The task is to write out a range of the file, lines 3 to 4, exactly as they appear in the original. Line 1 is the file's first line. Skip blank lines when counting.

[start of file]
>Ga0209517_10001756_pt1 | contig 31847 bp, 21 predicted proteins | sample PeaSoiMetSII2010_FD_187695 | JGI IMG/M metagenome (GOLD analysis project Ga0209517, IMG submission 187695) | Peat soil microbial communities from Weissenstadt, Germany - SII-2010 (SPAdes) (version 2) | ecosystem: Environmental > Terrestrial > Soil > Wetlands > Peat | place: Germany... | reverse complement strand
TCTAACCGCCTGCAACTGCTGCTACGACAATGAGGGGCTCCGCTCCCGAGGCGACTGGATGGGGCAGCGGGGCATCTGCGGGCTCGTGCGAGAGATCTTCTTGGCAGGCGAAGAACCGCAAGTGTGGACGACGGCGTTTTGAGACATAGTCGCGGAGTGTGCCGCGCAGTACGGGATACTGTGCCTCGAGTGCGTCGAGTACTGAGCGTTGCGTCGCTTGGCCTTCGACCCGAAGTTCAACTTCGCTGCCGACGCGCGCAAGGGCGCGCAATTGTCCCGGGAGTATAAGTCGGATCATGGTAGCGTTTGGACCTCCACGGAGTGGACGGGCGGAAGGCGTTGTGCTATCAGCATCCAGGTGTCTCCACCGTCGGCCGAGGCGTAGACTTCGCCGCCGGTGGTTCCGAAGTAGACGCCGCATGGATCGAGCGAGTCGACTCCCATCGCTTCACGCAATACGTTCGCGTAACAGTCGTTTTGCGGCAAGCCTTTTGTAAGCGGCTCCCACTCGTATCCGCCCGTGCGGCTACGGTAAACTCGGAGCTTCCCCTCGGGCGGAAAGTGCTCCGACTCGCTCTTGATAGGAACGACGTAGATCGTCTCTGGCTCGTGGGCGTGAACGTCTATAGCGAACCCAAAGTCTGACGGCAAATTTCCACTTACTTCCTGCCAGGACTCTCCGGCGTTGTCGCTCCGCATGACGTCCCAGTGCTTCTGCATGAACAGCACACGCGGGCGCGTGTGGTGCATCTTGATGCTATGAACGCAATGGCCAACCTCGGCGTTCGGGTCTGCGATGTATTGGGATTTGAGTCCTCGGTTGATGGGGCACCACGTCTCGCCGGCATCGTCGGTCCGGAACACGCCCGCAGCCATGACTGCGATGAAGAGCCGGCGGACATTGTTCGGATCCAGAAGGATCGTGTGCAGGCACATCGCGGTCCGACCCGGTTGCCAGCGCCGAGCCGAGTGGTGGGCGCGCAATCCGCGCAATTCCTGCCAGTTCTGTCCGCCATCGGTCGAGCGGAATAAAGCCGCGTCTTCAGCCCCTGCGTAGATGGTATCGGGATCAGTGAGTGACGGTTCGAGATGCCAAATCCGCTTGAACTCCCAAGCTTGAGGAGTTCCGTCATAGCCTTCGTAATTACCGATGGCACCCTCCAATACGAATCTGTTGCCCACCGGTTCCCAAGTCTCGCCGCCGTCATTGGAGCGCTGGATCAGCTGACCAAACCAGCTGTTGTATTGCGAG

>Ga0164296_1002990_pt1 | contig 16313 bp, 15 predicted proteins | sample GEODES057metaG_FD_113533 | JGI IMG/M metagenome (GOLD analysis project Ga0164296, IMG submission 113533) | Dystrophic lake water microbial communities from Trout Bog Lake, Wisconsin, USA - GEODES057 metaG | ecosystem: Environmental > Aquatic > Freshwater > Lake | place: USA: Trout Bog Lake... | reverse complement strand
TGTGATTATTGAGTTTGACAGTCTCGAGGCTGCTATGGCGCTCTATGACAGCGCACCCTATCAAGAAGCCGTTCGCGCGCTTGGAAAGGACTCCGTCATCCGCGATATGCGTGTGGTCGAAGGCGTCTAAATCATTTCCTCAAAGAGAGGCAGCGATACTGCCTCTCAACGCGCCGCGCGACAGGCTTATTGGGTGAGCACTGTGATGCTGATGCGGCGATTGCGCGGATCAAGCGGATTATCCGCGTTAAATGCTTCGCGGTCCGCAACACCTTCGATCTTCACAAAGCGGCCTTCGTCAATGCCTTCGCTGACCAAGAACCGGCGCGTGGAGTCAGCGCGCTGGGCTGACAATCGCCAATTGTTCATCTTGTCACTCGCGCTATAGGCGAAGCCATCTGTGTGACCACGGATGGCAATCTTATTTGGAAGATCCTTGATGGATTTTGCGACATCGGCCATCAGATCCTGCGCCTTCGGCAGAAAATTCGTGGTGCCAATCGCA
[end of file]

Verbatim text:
>Ga0164296_1002990_pt1 | contig 16313 bp, 15 predicted proteins | sample GEODES057metaG_FD_113533 | JGI IMG/M metagenome (GOLD analysis project Ga0164296, IMG submission 113533) | Dystrophic lake water microbial communities from Trout Bog Lake, Wisconsin, USA - GEODES057 metaG | ecosystem: Environmental > Aquatic > Freshwater > Lake | place: USA: Trout Bog Lake... | reverse complement strand
TGTGATTATTGAGTTTGACAGTCTCGAGGCTGCTATGGCGCTCTATGACAGCGCACCCTATCAAGAAGCCGTTCGCGCGCTTGGAAAGGACTCCGTCATCCGCGATATGCGTGTGGTCGAAGGCGTCTAAATCATTTCCTCAAAGAGAGGCAGCGATACTGCCTCTCAACGCGCCGCGCGACAGGCTTATTGGGTGAGCACTGTGATGCTGATGCGGCGATTGCGCGGATCAAGCGGATTATCCGCGTTAAATGCTTCGCGGTCCGCAACACCTTCGATCTTCACAAAGCGGCCTTCGTCAATGCCTTCGCTGACCAAGAACCGGCGCGTGGAGTCAGCGCGCTGGGCTGACAATCGCCAATTGTTCATCTTGTCACTCGCGCTATAGGCGAAGCCATCTGTGTGACCACGGATGGCAATCTTATTTGGAAGATCCTTGATGGATTTTGCGACATCGGCCATCAGATCCTGCGCCTTCGGCAGAAAATTCGTGGTGCCAATCGCA